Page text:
I recently attended the mid-year conference held by the Czech Fulbright commission. It was an exceptional experience. This served not only as my official orientation to the program but also as a chance to meet other scholars, students, and English teaching assistants who are current grantees of the Fulbright program in the Czech Republic, as well as administrators of the program. For those that had already been here for four or more months, this meeting was an important check-in. I was impressed by the level of community and interaction those grantees exhibited. It was clear that life-long friendships lay in the forge and under development. For those for whom this meeting represented the start of their Fulbright adventure, I could feel the excitement and wonderment for what was to come. In my conversations with each of them, I realized I was in a rather unique position, with my prior knowledge and experience with the Czech Republic.

Photo: Kevin and other Fulbrighters during a group discussion on the first day of Fulbright mid-year conference in Třešť, February 1, 2024.
I was asked about the goals of my stay by many, and I could easily recount the duties I would fulfill and my hope for future professional relationships. However, as I formulated my answer, I realized my main goal was just to have an experience, without any preconceived notions about what this would entail.

I have found over the last ten years or so that I really enjoy writing. I do plenty of technical writing and editing, but I prefer the type of writing where I can simply sit and think and formulate words on paper. This may include musings about science, but I also like to try to convey softer topics. Through my past writing experiences, I have been told that people who read my work appreciate my levity and the insight into me and my thoughts. It is rewarding when I hear such views. While I am here in the Czech Republic, I want to practice this type of writing and reflect often on my experiences. I have a great many personal goals on this front, and I just hope that I can achieve a few of them during my Fulbright stay.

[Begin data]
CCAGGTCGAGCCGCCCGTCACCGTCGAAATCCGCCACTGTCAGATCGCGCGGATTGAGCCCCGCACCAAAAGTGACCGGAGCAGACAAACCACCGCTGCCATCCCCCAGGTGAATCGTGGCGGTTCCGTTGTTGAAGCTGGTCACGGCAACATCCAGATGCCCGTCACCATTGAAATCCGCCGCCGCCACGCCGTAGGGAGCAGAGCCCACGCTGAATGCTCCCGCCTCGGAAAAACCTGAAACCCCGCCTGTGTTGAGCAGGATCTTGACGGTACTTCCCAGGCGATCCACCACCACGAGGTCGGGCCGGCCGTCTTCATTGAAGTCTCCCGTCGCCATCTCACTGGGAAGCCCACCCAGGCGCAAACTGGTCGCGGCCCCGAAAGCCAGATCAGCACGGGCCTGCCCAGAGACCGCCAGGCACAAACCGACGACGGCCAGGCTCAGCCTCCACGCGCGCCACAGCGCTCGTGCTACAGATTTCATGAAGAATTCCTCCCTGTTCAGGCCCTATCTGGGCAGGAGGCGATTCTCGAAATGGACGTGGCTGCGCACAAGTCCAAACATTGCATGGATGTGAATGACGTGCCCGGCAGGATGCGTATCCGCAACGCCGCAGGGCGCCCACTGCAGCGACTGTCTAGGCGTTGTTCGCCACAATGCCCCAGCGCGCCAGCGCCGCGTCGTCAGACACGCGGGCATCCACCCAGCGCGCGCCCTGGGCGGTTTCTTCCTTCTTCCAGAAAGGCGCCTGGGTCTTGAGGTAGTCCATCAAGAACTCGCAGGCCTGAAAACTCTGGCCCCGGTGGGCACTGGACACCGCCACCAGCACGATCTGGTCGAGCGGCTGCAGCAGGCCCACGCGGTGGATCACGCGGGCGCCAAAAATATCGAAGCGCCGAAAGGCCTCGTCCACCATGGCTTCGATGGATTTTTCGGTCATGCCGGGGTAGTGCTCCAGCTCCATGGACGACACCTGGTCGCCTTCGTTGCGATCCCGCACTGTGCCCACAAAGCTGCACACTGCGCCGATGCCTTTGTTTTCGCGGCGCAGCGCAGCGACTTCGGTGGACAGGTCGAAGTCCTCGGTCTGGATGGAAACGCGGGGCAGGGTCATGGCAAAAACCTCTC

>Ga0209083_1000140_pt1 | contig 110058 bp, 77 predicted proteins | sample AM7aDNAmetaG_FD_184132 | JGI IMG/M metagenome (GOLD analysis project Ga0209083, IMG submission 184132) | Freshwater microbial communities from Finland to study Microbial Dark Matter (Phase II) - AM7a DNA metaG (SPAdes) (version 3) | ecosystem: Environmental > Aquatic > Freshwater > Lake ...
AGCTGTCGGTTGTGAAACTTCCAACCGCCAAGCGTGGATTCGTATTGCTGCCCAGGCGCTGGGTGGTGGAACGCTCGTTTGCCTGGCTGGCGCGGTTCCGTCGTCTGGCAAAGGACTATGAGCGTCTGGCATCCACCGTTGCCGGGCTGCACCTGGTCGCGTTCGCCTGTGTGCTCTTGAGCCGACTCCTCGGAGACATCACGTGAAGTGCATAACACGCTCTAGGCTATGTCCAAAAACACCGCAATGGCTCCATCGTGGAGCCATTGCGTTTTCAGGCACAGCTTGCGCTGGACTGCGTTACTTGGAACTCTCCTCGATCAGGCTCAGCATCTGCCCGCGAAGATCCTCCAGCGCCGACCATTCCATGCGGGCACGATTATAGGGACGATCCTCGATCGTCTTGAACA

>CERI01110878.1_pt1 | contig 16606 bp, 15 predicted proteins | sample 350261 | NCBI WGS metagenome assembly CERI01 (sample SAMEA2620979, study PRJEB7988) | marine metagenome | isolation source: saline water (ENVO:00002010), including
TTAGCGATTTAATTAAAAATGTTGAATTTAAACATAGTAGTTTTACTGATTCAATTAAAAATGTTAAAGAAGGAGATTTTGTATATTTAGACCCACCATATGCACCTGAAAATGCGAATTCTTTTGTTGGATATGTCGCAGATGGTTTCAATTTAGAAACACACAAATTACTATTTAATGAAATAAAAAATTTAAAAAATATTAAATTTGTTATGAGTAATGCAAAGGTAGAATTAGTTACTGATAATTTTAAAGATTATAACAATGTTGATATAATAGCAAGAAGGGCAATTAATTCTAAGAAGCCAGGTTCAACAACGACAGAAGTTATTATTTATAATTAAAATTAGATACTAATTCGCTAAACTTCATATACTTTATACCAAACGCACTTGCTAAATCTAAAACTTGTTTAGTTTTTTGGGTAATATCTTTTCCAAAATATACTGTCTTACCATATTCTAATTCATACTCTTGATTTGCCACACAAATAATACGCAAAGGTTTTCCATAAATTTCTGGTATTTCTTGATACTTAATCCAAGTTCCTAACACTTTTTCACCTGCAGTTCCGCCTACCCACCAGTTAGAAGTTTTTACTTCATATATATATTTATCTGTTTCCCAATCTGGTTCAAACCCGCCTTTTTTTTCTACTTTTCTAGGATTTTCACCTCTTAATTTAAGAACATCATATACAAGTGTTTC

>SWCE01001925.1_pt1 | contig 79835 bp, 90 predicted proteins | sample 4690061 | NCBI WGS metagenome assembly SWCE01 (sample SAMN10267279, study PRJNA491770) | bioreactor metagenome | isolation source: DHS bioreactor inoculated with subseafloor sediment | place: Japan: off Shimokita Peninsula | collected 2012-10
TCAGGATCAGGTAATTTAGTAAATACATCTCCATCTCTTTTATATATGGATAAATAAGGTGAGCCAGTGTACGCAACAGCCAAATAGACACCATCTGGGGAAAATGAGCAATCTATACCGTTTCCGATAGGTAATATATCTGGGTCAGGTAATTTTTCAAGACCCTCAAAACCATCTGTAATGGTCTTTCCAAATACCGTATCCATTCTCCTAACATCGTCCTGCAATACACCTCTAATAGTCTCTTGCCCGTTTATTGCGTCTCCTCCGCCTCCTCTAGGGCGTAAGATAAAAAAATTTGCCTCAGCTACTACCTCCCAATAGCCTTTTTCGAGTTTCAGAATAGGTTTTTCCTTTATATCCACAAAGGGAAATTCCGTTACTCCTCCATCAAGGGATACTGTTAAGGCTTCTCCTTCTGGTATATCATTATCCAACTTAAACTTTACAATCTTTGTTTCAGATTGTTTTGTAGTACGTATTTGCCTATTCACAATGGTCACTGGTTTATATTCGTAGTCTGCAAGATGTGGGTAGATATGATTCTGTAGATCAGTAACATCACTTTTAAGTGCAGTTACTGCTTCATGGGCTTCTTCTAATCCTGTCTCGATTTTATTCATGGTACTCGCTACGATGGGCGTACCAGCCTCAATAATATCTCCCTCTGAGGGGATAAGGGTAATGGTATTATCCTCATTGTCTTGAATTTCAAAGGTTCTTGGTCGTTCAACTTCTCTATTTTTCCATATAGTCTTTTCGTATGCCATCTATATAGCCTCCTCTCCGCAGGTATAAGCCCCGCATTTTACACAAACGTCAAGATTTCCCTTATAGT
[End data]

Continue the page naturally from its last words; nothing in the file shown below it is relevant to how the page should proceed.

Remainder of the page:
If I am honest, one of the main reasons for pursuing this Fulbright was to get away from my everyday life. It is not that I have much of anything to complain about my daily life, and I am certainly not including a desire to be away from my family as any significant motivation for seeking change. However, as I sit here, just one week into my stay, I feel calm and relaxed. I am excited about the personal growth I can experience with some time by myself to consistently reflect on life and the world around me, without nearly as many distractions as I would have at home in the U.S. And of course, to be able to do this in the beautiful Czech city of Olomouc is an exceptional opportunity.

Photo: Kevin walks through the beautiful downtown of Olomouc, February 2024. 
Many friends and colleagues have asked me how I can justify simply picking up from my everyday life and leave to live in Europe for the better part of a year. To them, I say, “why not?” If my stage in life and work has afforded such an opportunity, why not take it? I think that many Americans today are so stuck in their everyday routine that they just simply do not consider taking a step like this to be realistic. What is life, if not to take every chance to live it to the fullest and experience new things? All opportunities come with drawbacks. But if the advantages outweigh the drawbacks, as is clearly the case for me here, then I say one owes it to themselves to get out of their comfort zone and have new experiences. It is even more exciting when you do not necessarily know what all of those experiences may be.

I am truly thankful to the Fulbright program for giving me this opportunity to contribute and to reflect. I believe I will return home refreshed and a better person, all around. However, in the meantime, I do not want to rush the experience. I will take none of it for granted and will appreciate every moment it has given me.

Photo: American Fulbrighters meet at the mid-year conference at Castle Třešť, January 31, 2024.